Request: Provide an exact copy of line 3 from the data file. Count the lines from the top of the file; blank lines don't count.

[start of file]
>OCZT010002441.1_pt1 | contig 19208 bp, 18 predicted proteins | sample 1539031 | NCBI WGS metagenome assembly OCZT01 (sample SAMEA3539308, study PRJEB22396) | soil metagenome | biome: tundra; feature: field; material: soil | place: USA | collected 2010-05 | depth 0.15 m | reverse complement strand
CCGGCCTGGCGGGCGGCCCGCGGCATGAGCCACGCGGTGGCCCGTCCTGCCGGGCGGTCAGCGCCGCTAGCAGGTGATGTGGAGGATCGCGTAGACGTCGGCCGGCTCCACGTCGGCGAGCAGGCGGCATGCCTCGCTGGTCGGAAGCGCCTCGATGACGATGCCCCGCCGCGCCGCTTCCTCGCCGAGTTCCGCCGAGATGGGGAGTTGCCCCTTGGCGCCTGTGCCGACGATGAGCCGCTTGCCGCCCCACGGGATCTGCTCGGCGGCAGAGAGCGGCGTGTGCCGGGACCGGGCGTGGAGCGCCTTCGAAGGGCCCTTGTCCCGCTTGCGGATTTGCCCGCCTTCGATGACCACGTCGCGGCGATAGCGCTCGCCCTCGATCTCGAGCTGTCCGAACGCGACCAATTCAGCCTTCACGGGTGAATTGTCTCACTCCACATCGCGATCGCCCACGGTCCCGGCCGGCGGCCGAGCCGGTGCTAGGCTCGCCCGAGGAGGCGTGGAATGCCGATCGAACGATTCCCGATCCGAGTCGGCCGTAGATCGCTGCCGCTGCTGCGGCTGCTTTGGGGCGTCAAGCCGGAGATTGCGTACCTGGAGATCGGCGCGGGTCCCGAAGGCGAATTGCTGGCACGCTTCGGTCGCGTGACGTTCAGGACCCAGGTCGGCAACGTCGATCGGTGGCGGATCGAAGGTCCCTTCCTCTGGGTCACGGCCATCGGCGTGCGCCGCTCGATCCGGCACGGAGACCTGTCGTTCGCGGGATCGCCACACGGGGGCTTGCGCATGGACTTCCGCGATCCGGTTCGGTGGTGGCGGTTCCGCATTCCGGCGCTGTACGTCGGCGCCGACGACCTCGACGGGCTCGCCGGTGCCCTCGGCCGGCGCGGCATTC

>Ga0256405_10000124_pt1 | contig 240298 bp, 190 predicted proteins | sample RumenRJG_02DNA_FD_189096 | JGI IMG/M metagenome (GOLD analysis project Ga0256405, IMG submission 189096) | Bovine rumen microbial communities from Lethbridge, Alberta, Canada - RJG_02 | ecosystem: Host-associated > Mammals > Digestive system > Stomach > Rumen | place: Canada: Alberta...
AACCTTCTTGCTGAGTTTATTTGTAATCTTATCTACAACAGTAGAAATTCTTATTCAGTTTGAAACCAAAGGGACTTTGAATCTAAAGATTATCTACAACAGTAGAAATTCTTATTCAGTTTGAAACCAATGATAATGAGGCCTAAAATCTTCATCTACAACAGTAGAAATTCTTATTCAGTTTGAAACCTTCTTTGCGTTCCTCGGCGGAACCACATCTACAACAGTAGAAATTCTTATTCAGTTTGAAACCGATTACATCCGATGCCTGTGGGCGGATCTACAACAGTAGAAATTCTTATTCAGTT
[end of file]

>Ga0256405_10000124_pt1 | contig 240298 bp, 190 predicted proteins | sample RumenRJG_02DNA_FD_189096 | JGI IMG/M metagenome (GOLD analysis project Ga0256405, IMG submission 189096) | Bovine rumen microbial communities from Lethbridge, Alberta, Canada - RJG_02 | ecosystem: Host-associated > Mammals > Digestive system > Stomach > Rumen | place: Canada: Alberta...